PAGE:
Marijuana has been legal in Colorado since last year thanks to a landmark constitutional amendment in 2012, but New Year’s Day 2014 marked the opening of sales of recreational pot. The rollout is the first of its kind. Other jurisdictions around the world have taken steps toward various degrees of decriminalization, but none have ever gone as far as Colorado has in creating a state-sanctioned marketplace for pot. Given the history of drug laws in the United States this is clearly the sort of thing that could have a negative impact on the state’s reputation if it were to go poorly, which is why the rulebook for Colorado’s newly legal marijuana market runs to 136 pages. They’re very concerned with getting things right. It’s a bit of a pain for the growers and pot shops in the state, who have to comply with all those rules. But it also sets the stage for Colorado to become a model for how other governments can begin mitigating the damage decades of drug-war nonsense have caused.
It’s going to be a long time before the full social effects of the policy are known – some knowledgeable and neutral observers suggest it may take up to a decade to suss out trends. In the meantime we’re left to measure legal marijuana’s cultural impact, which has already begun in the first week of the new year. Media coverage of New Year’s Day sales – including the first-ever sale, to Iraq War veteran Sean Azzariti – was heavy. The Denver Post’s John Ingold wrote up a thoroughly informative list of answers to 64 questions about the new legal pot market. The New York Daily News covered the new “green tour” industry catering to out-of-state enthusiasts who want to light up legally. And “satire” site The Daily Currant got plenty of buzz when it published a ridiculous story about 37 people dying from overdoses on the first day of legalized sales. (Huffington Post published a body count much more grounded in reality.)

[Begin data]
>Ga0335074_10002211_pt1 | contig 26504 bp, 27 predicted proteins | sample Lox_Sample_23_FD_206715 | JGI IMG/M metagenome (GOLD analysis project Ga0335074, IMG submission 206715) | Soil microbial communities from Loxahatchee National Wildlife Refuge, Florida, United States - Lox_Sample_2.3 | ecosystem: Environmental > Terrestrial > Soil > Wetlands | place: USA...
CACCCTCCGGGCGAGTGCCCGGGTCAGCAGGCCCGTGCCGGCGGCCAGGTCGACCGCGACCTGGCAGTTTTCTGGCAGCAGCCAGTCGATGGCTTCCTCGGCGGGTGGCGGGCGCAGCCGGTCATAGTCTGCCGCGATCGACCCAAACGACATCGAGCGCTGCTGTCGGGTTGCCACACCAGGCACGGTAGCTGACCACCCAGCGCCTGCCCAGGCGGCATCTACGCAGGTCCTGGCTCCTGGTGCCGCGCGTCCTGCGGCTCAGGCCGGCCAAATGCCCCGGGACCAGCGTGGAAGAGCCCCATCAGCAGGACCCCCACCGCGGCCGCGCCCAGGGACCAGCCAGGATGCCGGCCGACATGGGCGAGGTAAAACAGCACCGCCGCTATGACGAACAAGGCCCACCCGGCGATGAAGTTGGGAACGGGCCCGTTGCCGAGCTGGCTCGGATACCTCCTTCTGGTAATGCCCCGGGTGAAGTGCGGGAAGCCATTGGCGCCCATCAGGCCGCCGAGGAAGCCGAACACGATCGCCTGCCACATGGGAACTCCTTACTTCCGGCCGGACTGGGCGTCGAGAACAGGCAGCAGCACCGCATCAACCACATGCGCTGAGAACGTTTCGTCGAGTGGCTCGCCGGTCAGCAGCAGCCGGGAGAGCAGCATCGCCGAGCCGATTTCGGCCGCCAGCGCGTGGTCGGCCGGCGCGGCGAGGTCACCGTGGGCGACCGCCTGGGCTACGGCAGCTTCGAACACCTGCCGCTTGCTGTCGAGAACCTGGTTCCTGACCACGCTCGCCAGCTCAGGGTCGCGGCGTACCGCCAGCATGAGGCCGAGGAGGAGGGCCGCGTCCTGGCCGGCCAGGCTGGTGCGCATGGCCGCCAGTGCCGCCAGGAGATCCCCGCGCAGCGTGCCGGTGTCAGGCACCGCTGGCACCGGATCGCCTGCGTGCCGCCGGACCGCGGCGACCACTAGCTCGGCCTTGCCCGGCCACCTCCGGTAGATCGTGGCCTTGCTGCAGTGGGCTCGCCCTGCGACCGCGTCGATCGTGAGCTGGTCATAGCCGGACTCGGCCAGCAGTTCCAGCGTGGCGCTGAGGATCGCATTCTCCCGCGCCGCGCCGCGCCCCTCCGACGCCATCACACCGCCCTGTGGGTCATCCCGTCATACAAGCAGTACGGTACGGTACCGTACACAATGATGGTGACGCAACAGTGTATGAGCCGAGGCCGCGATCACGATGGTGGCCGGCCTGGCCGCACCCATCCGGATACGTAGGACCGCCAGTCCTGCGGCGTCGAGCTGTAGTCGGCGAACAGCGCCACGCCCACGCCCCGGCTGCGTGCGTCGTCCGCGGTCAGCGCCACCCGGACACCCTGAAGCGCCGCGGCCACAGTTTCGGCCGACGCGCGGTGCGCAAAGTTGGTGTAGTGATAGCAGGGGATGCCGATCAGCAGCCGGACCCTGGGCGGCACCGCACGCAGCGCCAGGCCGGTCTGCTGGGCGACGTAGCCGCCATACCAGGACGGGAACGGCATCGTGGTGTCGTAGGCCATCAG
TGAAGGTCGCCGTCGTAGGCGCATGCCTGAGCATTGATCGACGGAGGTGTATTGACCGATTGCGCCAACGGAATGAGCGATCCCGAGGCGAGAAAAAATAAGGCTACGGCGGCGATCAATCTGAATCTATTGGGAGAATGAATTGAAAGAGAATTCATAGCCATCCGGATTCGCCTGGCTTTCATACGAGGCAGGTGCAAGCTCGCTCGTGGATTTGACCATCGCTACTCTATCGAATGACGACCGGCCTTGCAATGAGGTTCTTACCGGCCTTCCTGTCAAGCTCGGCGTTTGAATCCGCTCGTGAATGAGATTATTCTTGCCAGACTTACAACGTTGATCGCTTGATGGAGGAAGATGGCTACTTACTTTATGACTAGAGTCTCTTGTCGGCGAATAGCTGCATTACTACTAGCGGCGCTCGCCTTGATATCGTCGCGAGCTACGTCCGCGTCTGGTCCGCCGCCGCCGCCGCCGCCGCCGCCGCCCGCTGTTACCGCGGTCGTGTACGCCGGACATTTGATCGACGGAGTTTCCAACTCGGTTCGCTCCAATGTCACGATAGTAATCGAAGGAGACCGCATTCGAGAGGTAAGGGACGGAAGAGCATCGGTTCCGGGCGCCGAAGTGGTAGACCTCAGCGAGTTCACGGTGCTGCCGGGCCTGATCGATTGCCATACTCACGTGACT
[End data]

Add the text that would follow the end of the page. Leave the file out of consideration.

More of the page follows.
Ever conscious of competing for readers and ratings, mainstream outlets everywhere have taken up the topic in the first week of 2014, too. A spate of pieces in print and on television ignored substantial arguments about the merits of prohibition – most likely because there are none, as the last several decades have shown – and instead promoted the idea that nobody productive smokes marijuana. The New York Times’ David Brooks bragged about his youthful indulgence and eventual discarding of herb because it “harder to be the sort of person most of us want to be.” (Apparently most of “us” want to be East Coast elite twats, vexing the masses by retaining our jobs despite serving no discernible purpose.) MSNBC’s conservative voice, Joe Scarborough, said he’d never tried it himself but “just didn’t get it, man” because “pot just makes you dumb,” based on a personal scientific inquiry that found “everybody that ever (smoked) just looked dumb as hell.” And former Newsweek/Daily Beast publisher Tina Brown tweeted that legal weed would cause America to become “fatter, dumber, sleepier nation even less able to compete with the Chinese,” exonerating herself and others like her for persistently dumbing down the media. Matt Taibbi of Rolling Stone dubbed this pro-prohibition trio the Yuppie Prohibition League, a group of privileged whites who come from “places where the police are not encouraged to go rampaging through dorm rooms or asked to do random pocket checks of all pedestrians as a matter of course.”